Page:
Detecting early preclinical Alzheimer's disease via cognition, neuropsychiatry, and neuroimaging: qualitative review and recommendations for testing.

TitleDetecting early preclinical Alzheimer's disease via cognition, neuropsychiatry, and neuroimaging: qualitative review and recommendations for testing.
Publication TypeJournal Article
Year of Publication2014
AuteursBelleville, S, Fouquet, C, Duchesne, S, D Collins, L, Hudon, C
JournalJ Alzheimers Dis
Volume42 Suppl 4
PaginationS375-82
Date Published2014
ISSN1875-8908
KeywordsAlzheimer Disease, Cognition Disorders, Disease Progression, Early Diagnosis, Humans, Neuroimaging, Neuropsychiatry, Neuropsychological Tests
Abstract

In this paper, we review studies that have investigated whether neuropsychological, neuropsychiatric, and neuroimaging measures predict decline to Alzheimer's disease (AD). Prospective neuropsychological studies indicate that cognitive performance may be an excellent indicator of future progression from mild cognitive impairment (MCI) to AD, particularly when episodic memory is combined with tasks relying on executive control and language tasks. Research on neuropsychiatric symptoms reveal that depression, apathy, anxiety, and sleep disturbances can contribute to predictive models, though their sensitivity is typically lower than that found with cognitive measures. Finally, different structural brain imaging markers reveal excellent predictive accuracy. The paper discusses issues that will have to be addressed in future studies. First, it will be necessary to increase the evaluation of combined markers, as this may considerably improve predictive accuracy. Second, it will be necessary to move to earlier stages than MCI in order to expand the detection window. Third, processes of compensation and plasticity will have to be better investigated as research moves into earlier stages. The Consortium for the early identification of AD-Quebec (CIMA-Q) is presented as an instance of this approach, and potential batteries of measures are proposed.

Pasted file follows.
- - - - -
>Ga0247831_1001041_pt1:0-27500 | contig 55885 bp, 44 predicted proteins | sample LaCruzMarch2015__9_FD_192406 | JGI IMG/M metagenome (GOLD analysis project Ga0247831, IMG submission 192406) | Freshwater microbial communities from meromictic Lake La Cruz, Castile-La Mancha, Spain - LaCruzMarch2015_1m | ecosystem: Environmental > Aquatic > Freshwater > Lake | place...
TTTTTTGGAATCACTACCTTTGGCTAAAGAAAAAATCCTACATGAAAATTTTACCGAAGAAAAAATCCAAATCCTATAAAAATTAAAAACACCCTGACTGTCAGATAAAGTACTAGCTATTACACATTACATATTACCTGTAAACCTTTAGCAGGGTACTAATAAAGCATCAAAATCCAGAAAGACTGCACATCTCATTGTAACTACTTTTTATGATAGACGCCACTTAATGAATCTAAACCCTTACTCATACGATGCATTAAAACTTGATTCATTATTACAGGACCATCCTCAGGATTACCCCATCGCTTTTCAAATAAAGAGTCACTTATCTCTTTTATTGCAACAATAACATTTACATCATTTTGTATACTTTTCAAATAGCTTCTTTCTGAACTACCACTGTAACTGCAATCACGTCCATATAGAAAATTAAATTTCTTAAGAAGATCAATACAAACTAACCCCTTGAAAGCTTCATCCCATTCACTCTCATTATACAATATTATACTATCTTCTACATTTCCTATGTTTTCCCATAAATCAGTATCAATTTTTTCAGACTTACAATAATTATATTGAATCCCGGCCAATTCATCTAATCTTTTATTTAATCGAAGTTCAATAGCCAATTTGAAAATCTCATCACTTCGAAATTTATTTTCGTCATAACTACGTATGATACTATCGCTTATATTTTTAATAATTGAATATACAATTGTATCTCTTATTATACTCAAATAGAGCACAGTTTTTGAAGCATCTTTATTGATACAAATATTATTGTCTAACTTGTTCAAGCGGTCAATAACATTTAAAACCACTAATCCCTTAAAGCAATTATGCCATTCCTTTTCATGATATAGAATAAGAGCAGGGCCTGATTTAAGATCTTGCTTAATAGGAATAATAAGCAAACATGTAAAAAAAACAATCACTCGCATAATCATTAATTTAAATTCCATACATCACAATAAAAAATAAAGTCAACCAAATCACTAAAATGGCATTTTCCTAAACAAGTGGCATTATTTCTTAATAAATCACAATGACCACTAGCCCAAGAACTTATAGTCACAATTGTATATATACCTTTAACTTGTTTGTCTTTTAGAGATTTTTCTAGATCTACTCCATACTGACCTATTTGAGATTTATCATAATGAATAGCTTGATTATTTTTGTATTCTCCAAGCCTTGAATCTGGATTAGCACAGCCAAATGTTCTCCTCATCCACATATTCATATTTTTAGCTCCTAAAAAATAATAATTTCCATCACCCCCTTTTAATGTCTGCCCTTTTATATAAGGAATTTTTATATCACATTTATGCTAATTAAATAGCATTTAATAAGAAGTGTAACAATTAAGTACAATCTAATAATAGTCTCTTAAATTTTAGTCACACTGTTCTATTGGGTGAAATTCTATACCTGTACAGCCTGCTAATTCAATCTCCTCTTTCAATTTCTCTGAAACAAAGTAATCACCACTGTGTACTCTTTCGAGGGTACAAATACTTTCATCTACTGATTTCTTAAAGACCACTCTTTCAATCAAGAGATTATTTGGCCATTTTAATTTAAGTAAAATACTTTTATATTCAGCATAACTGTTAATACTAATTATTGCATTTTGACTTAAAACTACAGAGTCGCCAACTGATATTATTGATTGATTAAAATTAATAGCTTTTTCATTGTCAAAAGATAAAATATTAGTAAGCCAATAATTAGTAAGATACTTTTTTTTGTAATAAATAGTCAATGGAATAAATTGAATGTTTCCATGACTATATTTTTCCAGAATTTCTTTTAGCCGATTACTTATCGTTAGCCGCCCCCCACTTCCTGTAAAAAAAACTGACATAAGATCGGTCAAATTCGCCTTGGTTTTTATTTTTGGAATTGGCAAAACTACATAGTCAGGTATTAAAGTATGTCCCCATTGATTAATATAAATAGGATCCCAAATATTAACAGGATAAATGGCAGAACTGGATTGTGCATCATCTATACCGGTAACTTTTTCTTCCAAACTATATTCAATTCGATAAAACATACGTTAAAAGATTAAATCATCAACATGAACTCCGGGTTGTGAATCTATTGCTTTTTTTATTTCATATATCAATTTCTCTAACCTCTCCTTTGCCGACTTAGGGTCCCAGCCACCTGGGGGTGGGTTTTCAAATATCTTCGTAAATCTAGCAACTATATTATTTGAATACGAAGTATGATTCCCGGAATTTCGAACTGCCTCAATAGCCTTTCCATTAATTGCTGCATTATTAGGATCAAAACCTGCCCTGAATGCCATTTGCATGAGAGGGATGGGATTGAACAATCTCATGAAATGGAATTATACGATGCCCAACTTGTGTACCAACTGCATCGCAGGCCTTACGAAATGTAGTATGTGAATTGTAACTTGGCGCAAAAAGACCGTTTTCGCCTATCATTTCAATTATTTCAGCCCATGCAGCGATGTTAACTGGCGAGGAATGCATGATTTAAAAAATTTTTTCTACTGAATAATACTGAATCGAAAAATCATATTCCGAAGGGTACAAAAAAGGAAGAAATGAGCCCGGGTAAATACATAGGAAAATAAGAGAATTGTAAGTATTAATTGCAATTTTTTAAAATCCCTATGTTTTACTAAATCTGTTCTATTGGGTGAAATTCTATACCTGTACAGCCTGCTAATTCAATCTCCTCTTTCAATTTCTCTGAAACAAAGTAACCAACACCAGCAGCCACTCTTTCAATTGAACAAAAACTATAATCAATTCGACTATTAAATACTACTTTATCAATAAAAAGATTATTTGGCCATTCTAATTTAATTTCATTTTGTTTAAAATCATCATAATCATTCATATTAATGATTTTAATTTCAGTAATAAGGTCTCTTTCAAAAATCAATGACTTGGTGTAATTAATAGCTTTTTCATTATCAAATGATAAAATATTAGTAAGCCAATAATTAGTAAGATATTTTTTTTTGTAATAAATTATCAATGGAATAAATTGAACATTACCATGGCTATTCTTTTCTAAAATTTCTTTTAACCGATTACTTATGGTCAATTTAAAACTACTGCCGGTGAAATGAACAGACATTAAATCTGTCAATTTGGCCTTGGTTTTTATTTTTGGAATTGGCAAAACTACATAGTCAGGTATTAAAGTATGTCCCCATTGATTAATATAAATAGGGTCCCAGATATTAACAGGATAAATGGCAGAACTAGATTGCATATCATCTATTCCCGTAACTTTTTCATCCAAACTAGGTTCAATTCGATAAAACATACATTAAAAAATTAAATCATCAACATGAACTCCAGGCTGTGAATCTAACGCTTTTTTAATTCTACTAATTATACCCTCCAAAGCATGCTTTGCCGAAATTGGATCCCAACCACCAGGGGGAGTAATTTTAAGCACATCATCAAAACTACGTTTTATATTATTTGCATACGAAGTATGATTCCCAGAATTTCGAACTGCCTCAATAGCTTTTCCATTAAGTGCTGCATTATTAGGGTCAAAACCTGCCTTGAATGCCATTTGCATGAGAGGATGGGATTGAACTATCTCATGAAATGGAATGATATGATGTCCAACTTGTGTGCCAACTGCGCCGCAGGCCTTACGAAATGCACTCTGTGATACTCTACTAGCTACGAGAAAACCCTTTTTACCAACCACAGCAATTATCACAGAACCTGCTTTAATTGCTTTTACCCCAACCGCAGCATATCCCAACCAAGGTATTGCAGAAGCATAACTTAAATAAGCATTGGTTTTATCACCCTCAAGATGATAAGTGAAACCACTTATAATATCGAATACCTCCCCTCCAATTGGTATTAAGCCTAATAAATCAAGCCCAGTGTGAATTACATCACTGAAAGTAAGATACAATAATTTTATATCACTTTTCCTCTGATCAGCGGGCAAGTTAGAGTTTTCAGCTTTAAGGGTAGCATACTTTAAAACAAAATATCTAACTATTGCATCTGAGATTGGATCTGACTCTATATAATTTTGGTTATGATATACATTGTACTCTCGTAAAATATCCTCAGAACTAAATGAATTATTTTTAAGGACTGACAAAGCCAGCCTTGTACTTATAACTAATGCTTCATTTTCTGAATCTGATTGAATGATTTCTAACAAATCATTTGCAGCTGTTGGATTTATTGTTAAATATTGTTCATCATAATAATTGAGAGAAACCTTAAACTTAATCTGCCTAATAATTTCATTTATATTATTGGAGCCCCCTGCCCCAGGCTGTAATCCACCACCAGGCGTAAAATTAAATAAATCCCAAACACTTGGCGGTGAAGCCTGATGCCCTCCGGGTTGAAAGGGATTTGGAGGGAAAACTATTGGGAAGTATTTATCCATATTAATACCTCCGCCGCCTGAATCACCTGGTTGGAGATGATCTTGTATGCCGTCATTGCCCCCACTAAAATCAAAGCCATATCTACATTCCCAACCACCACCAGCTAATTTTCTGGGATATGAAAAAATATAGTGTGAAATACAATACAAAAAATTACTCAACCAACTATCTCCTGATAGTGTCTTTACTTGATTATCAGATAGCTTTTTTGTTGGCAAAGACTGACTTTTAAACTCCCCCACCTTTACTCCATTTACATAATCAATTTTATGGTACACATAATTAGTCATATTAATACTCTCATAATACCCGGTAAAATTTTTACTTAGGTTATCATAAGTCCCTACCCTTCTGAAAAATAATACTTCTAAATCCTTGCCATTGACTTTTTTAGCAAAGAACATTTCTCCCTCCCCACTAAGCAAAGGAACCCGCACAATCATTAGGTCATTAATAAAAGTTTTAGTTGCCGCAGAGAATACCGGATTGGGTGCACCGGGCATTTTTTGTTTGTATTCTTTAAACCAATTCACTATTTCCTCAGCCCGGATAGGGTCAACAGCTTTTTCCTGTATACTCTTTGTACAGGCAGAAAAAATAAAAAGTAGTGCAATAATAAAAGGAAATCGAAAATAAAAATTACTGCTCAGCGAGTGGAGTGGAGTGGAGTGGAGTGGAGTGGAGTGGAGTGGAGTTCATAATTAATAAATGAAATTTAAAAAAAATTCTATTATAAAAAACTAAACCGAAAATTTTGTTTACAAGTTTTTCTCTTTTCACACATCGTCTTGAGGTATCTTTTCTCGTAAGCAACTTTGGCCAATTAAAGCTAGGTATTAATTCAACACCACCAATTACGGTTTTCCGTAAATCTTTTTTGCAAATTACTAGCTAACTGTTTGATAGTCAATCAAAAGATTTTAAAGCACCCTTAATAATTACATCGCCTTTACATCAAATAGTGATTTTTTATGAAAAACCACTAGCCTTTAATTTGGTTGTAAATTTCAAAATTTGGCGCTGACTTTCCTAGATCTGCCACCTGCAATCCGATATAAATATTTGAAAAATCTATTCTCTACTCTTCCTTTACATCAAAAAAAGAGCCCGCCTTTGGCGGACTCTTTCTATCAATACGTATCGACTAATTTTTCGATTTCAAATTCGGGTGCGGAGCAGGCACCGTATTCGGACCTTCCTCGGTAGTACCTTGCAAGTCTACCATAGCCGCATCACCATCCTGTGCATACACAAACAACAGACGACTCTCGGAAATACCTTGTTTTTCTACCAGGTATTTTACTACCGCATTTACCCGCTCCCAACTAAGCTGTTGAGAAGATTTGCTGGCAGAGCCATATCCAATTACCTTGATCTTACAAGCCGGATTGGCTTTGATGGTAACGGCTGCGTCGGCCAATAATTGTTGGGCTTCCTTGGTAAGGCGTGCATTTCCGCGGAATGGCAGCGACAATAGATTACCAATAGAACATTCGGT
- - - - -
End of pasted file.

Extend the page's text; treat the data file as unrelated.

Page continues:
DOI10.3233/JAD-141470
Alternate JournalJ. Alzheimers Dis.
PubMed ID25190629